13th August 2016, I will never forget that day. Children with their grandparents and as a single mother and someone who takes pride in also working full time, you take these moments by both hands.
Out comes the shiny white, 675r Daytona motorbike that I had treated myself to in April. This is my release; this is where I loose my responsibilities.
Been out for an hour and decided it was time to head home that was the last thought I remember. 2 weeks later I woke up in hospital, I don’t remember what I thought at that time. I had been airlifted to Southmead Hospital in Bristol, I spent 2 weeks in intensive care and a further 6 weeks in hospital while they tried to fix two broken arms (both radius and ulna on each side) and a multiple fractured leg.
After Southmead I spent a further two weeks in Chepstow hospital receiving more rehabilitation – you have to be able to look after yourself mildly to be allowed to return home. My mother looked after my children, almost by default. When I was allowed home it was decided that I should also live there until I could at least walk and look after the children.
On a routine appointment four weeks after being home and feeling like this should be the appointment to ask if I could drive again. Horror struck when I was told I had an infection and surgery was to be immediate and in two days. They told me I would be in five days to wash out the infection and put new metal in. Five weeks later I returned home after 3.5 inches of infected bone had been removed and a number of failed skin flaps (six operations in eight days).
I now am still at my parents with a Taylor Spatial Frame on my leg to grow the bone back. Supposedly the frame allows for weight bearing but I do know that pain doesn’t! The frame is to be with me a year. The crutches are so painful to walk with because of the broken arms and fractures in my hands but you have to push through don’t you?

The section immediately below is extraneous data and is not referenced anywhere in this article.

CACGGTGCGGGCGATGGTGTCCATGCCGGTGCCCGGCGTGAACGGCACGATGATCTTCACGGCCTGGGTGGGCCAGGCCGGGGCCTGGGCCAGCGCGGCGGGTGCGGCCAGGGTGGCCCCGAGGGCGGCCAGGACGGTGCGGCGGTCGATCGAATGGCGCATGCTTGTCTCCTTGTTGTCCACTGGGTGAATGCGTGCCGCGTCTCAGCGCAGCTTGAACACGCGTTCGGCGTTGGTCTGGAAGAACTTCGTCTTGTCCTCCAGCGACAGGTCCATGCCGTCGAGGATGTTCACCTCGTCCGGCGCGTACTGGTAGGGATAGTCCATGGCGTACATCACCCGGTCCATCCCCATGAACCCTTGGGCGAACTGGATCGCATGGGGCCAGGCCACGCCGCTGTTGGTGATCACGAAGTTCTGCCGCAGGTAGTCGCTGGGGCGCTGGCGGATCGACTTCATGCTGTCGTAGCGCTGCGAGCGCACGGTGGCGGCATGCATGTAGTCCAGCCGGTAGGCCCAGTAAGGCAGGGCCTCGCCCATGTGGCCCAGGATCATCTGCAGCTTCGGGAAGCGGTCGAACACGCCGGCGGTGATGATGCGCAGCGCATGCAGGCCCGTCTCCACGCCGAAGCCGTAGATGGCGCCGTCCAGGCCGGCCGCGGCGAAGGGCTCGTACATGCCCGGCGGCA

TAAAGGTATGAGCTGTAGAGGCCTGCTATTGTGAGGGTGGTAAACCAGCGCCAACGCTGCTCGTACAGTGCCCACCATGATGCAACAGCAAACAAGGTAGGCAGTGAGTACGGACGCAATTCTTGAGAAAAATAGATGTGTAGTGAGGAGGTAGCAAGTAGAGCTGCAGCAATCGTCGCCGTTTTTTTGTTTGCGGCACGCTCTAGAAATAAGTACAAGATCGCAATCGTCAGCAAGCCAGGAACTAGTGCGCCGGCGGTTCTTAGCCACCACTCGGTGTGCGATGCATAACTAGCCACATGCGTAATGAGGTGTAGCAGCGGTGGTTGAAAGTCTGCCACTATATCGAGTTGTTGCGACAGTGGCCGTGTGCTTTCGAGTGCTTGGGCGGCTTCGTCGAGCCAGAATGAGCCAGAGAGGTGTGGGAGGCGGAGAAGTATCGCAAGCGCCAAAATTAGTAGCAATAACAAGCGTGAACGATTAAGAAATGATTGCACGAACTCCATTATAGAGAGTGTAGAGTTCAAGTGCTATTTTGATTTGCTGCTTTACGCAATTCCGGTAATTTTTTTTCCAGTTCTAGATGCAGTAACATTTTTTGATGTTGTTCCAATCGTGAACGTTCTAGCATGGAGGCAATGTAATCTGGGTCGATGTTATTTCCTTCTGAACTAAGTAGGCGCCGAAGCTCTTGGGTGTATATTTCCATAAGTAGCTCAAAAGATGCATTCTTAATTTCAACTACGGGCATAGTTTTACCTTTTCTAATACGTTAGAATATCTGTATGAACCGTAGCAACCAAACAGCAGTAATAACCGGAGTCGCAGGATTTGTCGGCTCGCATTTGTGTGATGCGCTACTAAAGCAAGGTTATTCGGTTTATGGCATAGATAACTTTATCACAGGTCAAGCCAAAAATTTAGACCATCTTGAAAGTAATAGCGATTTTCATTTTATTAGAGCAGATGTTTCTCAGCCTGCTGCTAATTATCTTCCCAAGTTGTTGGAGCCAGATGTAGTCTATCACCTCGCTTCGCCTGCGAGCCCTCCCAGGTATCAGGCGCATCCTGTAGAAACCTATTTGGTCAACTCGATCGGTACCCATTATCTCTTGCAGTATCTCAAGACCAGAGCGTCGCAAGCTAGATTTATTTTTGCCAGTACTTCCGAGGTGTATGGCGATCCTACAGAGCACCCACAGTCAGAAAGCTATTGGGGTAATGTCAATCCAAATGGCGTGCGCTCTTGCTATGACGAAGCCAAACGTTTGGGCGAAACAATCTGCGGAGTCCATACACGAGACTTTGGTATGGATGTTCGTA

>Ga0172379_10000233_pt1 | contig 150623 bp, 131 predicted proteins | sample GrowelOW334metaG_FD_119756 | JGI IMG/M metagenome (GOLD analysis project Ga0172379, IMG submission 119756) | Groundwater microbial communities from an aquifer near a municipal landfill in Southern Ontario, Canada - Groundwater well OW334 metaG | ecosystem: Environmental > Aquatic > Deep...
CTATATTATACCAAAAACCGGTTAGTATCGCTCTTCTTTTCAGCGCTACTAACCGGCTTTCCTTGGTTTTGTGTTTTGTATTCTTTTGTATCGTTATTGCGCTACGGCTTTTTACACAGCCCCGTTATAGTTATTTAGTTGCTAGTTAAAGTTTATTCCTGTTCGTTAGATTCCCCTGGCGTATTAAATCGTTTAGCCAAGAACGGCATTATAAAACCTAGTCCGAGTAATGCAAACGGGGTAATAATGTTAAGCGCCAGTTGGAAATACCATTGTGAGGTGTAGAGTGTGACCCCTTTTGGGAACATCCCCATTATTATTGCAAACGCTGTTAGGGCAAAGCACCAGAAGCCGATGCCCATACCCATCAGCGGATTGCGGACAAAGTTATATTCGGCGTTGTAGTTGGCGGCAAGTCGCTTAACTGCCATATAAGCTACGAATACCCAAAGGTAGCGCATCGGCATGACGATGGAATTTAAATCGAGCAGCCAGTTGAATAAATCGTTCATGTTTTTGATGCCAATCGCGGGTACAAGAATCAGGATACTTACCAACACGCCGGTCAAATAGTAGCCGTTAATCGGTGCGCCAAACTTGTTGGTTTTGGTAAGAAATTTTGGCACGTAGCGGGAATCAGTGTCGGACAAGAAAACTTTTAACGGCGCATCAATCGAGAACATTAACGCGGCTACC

This Christmas I missed my children’s plays, I was heart broken but if the accident hadn’t happened I would have been moaning about attending as it would be interfering with work and I would have felt torn between not letting work down and not letting the children down.
Why am I sharing this? It has been a life changing experience and for the first time in my life I realise this has also been life changing for the people around me. How often do we wonder about repercussions? I’ve been asked that if I was shown videos of motorbike crashes before I went out would I have still gone? Would you? The fact is I’ve seen the videos and also experiences other people I know being injured but it didn’t stop me and why? Because it will never happen to me. My son asked me a few days ago “did you really want to go on your bike that day” he is five.
What should I say? What would you say? Well I guess I have changed as a person because of it, life was passing me by. Not in the sense that I wasn’t doing anything, because I was, I was filling every minute of every day. I was there, I provided for my children financially, but I was wasn’t there. Not emotionally, I didn’t have time to play that game or read that story as I was always too busy, in my eyes making sure food was on the table but it was not the case. Always focused but never on the here and now, always trying to be the best at everything, work, being a parent, a good daughter, friend and sister, but never waking up in the present, never enjoying the moment.
I am on the mend and will able to work and look after my children as normal in the future. I have a lot to be grateful for. It has changed me and I will now play the game, stop the car to watch the rainbow, bake the cake, and smell the flowers. Life will continue but at a very different pace. The work focus is still there and a number of things have gone through my mind in how to proceed with my career. I will however have a balance. I thought I had it before but it’s now obvious I didn’t. Sometimes I wonder if maybe this may also be a male way to think of things and the pressure they have to provide for the family and how they deal with it. Who knows what people think and how they perceive a balance.
By Tina Colegate